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A Plague of Israel Reaches the American East Coast – The West Nile Virus. Part 3

by Daniel on September 13th, 2011

The Virus

The West Nile Virus belongs to a group of viruses called flaviviruses, originally termed type B arboviruses. Arboviruses are those that flourish in both vertebrates (such as humans, horses, and birds) and arthropods (such as mosquitoes and ticks). Like Ebola, West Nile Virus is an RNA virus. Among others things, this means the virus has a high incidence of mutations when replicating itself, which often results in the emergence of new strains. Other flaviviruses cause yellow fever, varieties of viral encephalitis, and dengue fever, all of which are mosquito-borne illnesses. Both yellow fever and dengue occur almost exclusively in tropical parts of Africa, and have not been seen in North or South America since the 1940’s. The West Nile Virus in particular has, until last year, only been found in Africa, Mediterranean Europe, and West Asia. It was first discovered in Uganda in 1937. Subsequent locations of human outbreaks included Egypt in the 1950s and Israel in 1957. Equine infections manifested in Egypt and France in the 1960s.

The biggest epidemiological mystery surrounding WNV’s outbreak in the eastern United States is how it got here. The current theory is that the most likely “reservoir” for the virus in North America is the common sparrow, which can tolerate the infection. A reservoir refers to a host species where the virus can live between outbreaks, without causing symptoms or illness in the host organism. The million-dollar question for epidemiologists right now is how this reservoir became established – how did it become infected in the first place?


As mentioned, the incubation period for the virus in mosquitoes is ten to fourteen days. This means the mosquito has had a blood meal from an infected organism, such as a bird. After the 10-14 day period, the virus is present in the mosquito’s salivary glands, where it is transmitted to any organism the mosquito feeds on.

Populations most at risk for infection are seniors and other populations with compromised immune systems. However, anyone who spends time in wooded areas and any humid climates should take precautions.

How does the infection occur?

When a mosquito takes its blood meal, it first injects its saliva into the organism it feeds from. The saliva contains many chemicals, some of which thin the blood so that the mosquito can take it in easier. The saliva in an infected mosquito also carries the virus. Once injected by the mosquito into the victim’s blood, the virus enters the blood stream and multiples. It then “crosses the blood-brain barrier to reach the brain. The virus interferes with normal central nervous system functioning and causes inflammation of brain tissue.”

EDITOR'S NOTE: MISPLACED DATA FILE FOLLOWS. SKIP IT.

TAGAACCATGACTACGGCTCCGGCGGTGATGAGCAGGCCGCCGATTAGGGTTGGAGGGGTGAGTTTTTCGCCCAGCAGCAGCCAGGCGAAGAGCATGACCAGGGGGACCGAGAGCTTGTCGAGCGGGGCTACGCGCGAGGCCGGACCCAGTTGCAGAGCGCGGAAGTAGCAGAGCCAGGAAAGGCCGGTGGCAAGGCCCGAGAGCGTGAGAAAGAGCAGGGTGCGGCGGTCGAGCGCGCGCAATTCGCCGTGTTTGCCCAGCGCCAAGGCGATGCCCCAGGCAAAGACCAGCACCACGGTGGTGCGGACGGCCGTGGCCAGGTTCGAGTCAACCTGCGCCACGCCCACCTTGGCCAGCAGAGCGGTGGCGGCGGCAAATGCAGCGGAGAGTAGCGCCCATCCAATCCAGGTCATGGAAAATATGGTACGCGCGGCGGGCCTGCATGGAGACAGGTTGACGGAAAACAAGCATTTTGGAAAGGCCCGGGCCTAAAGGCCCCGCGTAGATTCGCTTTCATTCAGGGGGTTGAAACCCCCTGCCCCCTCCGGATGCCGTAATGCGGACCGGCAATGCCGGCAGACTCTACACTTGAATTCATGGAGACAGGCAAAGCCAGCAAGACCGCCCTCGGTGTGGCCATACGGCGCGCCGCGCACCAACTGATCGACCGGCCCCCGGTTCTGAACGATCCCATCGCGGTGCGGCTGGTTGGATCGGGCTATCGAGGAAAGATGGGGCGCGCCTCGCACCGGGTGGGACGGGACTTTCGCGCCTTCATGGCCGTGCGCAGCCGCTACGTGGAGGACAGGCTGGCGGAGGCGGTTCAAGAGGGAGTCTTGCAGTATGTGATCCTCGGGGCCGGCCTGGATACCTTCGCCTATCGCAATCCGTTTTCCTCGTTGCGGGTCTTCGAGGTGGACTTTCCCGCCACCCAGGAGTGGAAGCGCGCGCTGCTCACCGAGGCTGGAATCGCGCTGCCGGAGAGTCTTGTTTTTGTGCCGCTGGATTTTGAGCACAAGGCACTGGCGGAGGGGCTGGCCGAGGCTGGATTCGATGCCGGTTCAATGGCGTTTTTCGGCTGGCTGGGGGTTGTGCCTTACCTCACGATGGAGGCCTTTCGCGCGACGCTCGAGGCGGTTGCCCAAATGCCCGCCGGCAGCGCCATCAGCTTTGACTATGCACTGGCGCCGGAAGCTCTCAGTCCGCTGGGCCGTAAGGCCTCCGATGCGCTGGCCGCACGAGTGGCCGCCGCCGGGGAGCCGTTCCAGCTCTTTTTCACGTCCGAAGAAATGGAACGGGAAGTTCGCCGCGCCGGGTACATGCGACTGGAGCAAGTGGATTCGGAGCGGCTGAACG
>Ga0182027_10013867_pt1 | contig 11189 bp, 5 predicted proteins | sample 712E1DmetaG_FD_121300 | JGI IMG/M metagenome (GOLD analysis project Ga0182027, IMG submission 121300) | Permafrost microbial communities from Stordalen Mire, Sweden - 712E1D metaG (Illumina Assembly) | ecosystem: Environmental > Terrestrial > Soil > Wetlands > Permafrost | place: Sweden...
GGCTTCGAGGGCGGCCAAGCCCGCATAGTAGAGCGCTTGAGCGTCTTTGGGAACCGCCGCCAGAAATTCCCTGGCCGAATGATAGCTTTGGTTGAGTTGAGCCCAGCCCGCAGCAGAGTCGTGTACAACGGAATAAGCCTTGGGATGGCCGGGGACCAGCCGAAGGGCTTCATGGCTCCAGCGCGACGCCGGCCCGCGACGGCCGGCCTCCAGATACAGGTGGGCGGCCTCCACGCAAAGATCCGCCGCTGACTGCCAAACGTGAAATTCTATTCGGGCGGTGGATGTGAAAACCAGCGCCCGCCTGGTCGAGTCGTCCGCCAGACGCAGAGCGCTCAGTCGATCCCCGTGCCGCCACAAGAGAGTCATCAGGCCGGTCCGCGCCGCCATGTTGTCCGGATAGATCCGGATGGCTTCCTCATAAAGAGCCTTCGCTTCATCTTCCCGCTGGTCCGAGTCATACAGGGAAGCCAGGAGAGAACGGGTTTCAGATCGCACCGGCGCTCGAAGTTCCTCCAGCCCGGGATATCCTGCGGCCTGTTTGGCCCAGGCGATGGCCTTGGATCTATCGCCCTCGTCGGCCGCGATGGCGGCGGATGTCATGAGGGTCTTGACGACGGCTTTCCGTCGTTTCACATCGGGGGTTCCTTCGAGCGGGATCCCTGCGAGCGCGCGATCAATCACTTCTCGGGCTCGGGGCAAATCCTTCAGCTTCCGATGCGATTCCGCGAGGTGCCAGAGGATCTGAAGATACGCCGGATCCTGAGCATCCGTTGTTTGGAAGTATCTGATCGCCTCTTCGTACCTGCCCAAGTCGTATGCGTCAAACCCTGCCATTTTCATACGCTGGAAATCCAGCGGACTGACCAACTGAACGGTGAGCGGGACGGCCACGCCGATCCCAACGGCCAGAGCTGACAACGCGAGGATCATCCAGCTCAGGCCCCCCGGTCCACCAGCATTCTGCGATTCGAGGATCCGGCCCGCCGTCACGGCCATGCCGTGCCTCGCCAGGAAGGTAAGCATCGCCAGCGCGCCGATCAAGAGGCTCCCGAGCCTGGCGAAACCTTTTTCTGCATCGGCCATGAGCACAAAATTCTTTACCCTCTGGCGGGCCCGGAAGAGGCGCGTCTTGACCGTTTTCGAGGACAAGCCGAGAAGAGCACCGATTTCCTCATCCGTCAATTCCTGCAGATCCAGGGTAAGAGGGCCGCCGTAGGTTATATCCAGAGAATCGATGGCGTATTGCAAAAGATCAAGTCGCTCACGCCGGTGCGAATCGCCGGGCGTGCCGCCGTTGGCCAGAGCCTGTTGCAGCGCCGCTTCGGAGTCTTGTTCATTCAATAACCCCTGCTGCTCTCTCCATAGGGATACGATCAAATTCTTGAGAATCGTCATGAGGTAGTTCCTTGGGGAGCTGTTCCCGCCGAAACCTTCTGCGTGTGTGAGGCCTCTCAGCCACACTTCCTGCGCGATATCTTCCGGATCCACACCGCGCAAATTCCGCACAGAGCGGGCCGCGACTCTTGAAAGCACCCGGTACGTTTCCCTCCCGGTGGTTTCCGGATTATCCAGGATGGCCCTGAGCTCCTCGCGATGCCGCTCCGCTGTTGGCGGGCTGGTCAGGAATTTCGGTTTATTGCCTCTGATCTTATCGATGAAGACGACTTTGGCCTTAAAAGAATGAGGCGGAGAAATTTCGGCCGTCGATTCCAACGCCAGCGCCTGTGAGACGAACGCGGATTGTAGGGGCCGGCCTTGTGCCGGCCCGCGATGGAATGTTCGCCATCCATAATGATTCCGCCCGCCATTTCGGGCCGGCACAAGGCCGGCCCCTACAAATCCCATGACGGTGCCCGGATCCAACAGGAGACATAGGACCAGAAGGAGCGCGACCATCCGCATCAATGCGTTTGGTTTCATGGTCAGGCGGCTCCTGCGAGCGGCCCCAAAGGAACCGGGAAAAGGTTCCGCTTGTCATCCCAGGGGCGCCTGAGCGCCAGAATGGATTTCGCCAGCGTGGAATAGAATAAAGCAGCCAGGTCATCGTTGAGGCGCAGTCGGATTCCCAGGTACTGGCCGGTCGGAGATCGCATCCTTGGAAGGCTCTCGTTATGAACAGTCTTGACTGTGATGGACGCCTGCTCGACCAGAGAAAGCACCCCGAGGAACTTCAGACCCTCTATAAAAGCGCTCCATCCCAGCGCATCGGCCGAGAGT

Symptoms of Infection

Mild infections are similar to flu, including fever, headache, and body aches, often with skin rash and swollen lymph glands.

In more severe cases (which can lead to encephalitis, brain damage and even death), symptoms include headache, high fever, neck stiffness, stupor, disorientation, coma, tremors, occasional convulsions, and paralysis.

The CDC lists the mortality rate from West Nile Virus as being about 3 to 15 percent, with senior victims being the most likely to die from infection.


Anyone who hikes in the woods or bushes should use standard protocol for dealing with pests, such as long-sleeved shirts and long pants, insect repellent with 10-30% DEET on both one’s exposed skin and one’s clothing, and possibly even bug hats. It is recommended that people stay indoors at dawn and dusk because those are the times when mosquitoes are most active.

It is recommended that you remove any sources of standing water from around your property, as these are potential breeding grounds for mosquitoes.

Mosquitoes become inactive in temperatures below 55 degrees Fahrenheit. With weather in the Eastern US and Canada cooling off, this year’s outbreak is expected to be quelled soon. Officials decline to state whether West Nile Virus is becoming an established epidemic in the US like in Israel, saying that there is not enough evidence to draw such a conclusion at this time. However, most experts are willing to speculate that the virus will return next summer. They site the fact that the known carrier species are types of “house” mosquitoes, which are capable of ‘hibernating’ through the winter in the cracks and crevices of domiciles and other warm buildings.

So far, the West Nile Virus has not shown any movement inland, seemingly moving along the coast. However, it remains to be seen how the face of this outbreak will change if, or when, the virus returns next summer.

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